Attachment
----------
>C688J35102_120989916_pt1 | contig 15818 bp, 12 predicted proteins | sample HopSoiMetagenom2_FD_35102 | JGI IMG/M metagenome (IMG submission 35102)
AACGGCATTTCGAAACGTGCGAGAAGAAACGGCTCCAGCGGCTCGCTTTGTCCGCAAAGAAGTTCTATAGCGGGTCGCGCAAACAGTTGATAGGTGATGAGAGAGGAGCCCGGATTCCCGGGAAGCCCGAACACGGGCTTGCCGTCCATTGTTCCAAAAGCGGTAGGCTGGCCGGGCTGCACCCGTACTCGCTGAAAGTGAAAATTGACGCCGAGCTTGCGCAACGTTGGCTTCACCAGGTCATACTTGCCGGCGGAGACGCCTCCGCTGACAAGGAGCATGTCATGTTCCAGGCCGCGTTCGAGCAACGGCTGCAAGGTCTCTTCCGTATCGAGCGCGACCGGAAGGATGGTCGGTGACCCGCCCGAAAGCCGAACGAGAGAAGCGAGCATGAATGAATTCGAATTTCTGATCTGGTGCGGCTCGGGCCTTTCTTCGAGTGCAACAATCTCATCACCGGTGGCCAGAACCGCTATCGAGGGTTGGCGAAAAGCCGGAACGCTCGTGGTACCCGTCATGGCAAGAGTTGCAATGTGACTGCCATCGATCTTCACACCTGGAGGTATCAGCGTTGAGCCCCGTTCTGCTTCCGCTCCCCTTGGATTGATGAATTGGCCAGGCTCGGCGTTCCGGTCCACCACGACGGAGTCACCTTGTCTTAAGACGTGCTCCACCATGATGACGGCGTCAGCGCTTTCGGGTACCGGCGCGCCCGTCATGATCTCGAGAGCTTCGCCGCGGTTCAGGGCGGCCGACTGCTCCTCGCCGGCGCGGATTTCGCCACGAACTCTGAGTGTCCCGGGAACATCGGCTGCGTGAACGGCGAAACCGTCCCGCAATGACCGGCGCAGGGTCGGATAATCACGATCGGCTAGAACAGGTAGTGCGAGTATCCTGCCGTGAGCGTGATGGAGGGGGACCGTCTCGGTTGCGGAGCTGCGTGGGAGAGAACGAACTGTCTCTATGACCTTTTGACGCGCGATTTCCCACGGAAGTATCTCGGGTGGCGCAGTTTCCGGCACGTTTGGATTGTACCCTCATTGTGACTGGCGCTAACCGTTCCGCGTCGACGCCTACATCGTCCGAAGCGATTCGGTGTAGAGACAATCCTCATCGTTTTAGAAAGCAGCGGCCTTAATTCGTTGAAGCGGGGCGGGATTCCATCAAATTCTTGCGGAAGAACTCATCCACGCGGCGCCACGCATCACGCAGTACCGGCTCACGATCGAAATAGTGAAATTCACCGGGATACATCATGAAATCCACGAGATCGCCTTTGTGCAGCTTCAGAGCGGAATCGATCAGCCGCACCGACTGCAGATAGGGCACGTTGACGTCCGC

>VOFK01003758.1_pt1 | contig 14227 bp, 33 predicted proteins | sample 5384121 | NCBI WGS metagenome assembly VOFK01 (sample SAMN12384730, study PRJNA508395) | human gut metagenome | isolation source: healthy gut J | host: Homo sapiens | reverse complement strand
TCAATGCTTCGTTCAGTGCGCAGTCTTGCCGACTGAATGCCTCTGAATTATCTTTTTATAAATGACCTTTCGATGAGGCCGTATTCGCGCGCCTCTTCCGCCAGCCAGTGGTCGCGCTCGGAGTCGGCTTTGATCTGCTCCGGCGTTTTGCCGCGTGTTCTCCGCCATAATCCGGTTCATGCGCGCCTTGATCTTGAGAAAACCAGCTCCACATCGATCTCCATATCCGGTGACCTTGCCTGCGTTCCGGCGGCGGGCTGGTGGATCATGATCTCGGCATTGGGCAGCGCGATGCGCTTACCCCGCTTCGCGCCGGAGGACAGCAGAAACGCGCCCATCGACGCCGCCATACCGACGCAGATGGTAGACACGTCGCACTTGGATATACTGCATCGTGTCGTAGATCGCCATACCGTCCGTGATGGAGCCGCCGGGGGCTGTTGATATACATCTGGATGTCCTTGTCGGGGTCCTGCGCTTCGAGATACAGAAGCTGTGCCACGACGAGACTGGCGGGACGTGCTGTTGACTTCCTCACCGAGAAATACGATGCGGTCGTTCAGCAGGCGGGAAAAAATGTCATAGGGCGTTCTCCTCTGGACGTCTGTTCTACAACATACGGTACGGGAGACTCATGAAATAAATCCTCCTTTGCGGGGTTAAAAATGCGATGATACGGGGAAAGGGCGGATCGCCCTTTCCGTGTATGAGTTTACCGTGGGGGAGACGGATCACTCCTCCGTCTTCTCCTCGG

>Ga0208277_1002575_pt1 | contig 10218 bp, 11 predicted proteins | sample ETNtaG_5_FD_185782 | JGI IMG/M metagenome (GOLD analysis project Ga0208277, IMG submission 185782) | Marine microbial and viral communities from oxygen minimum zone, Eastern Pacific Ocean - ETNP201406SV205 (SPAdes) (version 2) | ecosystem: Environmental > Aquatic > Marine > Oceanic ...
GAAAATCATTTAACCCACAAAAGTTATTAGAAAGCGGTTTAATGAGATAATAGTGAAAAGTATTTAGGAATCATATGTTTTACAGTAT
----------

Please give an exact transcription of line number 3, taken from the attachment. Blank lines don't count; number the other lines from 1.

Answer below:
>VOFK01003758.1_pt1 | contig 14227 bp, 33 predicted proteins | sample 5384121 | NCBI WGS metagenome assembly VOFK01 (sample SAMN12384730, study PRJNA508395) | human gut metagenome | isolation source: healthy gut J | host: Homo sapiens | reverse complement strand